Ferry Work

The Washington State Ferry (WSF) system represents a critical component of Washington’s transportation and serves as the gateway to major hubs, such as Seattle. PPM has a successful history working with the WSF, and is contracted for two significant projects for the region: the Seattle Multimodal Terminal at Colman Dock and the Mukilteo Ferry Terminal Phase 1 Tank Farm demolition and dredging. The Seattle Multimodal Terminal is the WSF’s largest. PPM pursued the project to expand and improve the aging, seismically deficient facility at Colman Dock. PPM and a joint-venture partner were awarded the GCCM delivery; WSF’s first. 

The company also is working on the Mukilteo/Clinton ferry route, part of State Route 525, the major transportation corridor connecting Whidbey Island to Seattle-Everett. The terminal has not had significant improvements since the early 1980s. The proposed facility will be relocated to the western portion of the tank farm site that is being demolished, dredged and removed by PPM, eliminating thousands of tons of toxic, creosote-treated debris from Puget Sound, Mansfield explains.

PPM is working on the West Approach Bride North of State Road 520 from Montlake to Evergreen Point Bridge where the company installed a 1.3- mile-long pile-supported trestle, large diameter drilled caissons and provided hook support.

In Alaska, meanwhile, PPM is nearing completion of the Pier III Replacement project in Kodiak – one of the main cargo piers in the city – with a 420-foot-long pile-supported dock. Nearly all freight and goods that arrive in Kodiak are landed and transported across the dock. The current pile-supported structure was built in 1972, and despite improvements added in the 1980s, the pier has limited load capacity and experiences corrosion and wear requiring extensive maintenance to keep it operational, Mansfield says.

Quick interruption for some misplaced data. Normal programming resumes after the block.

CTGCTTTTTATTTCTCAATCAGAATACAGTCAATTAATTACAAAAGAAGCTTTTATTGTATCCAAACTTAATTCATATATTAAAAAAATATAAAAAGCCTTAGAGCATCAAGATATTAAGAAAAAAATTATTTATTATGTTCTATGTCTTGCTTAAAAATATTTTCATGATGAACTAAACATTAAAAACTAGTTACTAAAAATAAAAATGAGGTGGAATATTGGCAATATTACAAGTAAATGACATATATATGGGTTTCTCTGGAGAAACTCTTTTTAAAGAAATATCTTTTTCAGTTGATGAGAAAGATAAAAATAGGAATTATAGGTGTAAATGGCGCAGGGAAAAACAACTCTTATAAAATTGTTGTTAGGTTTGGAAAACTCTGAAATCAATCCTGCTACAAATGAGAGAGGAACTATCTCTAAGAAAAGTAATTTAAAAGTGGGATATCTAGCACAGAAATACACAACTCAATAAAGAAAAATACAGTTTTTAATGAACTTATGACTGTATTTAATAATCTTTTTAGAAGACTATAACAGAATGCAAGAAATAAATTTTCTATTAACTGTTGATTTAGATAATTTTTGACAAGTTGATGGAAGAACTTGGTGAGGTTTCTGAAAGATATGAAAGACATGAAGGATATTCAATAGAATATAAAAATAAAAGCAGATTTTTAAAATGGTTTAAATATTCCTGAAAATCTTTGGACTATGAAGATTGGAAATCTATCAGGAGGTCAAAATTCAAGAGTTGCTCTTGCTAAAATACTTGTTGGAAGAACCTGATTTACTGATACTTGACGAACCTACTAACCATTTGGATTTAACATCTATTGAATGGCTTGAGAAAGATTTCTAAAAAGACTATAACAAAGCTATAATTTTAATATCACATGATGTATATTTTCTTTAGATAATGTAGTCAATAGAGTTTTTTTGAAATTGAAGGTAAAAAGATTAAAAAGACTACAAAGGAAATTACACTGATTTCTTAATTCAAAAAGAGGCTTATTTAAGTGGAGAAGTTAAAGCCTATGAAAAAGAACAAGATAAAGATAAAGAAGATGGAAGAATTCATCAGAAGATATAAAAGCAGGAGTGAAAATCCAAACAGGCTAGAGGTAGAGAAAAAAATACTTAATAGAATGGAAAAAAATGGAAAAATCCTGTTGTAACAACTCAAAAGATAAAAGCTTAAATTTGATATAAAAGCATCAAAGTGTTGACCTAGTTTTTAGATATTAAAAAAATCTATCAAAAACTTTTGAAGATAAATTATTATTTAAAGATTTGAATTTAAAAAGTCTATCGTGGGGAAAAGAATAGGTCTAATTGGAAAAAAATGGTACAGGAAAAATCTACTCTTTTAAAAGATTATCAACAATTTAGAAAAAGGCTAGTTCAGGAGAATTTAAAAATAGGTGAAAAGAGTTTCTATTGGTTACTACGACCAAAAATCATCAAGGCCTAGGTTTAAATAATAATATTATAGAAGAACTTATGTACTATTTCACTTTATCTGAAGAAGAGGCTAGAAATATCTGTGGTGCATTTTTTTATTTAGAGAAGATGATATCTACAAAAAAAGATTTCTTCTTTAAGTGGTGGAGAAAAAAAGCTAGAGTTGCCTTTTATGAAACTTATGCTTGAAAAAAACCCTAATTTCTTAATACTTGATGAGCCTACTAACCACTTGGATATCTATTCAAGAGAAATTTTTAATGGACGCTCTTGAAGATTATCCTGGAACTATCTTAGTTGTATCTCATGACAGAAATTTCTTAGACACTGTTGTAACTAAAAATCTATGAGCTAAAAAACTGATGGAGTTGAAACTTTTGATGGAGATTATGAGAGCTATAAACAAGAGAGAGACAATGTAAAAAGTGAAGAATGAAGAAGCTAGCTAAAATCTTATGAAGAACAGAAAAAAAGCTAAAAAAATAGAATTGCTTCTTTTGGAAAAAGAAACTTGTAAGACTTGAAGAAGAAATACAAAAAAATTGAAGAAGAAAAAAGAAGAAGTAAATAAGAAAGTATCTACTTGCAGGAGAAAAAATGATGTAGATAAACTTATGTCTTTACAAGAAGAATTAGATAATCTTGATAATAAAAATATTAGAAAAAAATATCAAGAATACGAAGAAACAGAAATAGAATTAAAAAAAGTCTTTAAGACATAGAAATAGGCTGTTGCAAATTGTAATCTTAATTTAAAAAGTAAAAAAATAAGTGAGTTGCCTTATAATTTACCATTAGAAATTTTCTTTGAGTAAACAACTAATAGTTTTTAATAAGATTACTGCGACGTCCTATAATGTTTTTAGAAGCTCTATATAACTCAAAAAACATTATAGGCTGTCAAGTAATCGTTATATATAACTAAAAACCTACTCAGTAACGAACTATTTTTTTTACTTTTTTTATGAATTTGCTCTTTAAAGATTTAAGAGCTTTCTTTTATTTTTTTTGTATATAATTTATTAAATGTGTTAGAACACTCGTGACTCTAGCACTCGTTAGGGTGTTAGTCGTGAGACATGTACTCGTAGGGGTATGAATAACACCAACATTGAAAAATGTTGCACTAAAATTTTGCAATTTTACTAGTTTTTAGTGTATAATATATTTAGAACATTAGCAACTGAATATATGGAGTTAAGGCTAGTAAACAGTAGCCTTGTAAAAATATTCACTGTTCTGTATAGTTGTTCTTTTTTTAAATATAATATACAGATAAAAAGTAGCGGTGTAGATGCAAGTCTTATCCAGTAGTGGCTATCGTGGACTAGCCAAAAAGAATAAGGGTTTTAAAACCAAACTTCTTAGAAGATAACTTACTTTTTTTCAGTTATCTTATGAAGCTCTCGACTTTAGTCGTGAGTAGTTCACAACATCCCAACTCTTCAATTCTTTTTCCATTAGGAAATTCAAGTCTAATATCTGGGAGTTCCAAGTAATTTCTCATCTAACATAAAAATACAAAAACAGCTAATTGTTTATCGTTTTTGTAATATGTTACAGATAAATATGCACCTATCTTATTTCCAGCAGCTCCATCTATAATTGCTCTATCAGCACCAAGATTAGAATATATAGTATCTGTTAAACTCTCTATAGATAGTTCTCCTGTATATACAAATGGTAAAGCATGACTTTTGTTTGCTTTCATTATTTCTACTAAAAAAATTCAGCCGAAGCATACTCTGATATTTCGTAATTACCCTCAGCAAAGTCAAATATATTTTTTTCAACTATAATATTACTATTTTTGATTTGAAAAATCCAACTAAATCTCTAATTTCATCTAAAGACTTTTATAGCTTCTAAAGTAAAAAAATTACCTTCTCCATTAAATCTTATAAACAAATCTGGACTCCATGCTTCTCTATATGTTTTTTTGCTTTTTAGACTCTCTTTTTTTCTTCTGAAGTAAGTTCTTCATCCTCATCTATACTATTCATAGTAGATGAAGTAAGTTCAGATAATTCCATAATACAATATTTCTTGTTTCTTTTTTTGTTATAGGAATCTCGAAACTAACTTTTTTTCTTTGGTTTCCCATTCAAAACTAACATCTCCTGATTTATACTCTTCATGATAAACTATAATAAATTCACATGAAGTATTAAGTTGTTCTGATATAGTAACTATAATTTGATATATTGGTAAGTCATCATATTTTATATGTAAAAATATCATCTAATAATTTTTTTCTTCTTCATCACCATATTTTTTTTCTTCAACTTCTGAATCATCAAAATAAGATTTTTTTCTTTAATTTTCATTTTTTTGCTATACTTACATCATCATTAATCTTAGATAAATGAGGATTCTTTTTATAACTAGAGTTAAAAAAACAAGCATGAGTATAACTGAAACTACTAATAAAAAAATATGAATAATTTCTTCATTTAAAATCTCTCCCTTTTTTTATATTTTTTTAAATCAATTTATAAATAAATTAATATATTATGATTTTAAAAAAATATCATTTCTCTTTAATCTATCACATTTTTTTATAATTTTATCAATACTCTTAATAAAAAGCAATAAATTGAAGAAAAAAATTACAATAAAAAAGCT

Work will begin a short distance away at the Kodiak Ferry Terminal for the Alaska Department of Transportation.

Think Safety

PPM makes safety its chief priority. Indeed, it is one of the company’s core values. “The safety of our crews and work sites are our top priority,” Mansfield says. “Getting everyone home safely every day is job number one. It’s PPM’s commitment to safety and strong attitude toward performance that makes them attractive as a contractor. Clients know they can rely on us to get it done and get it done safely.”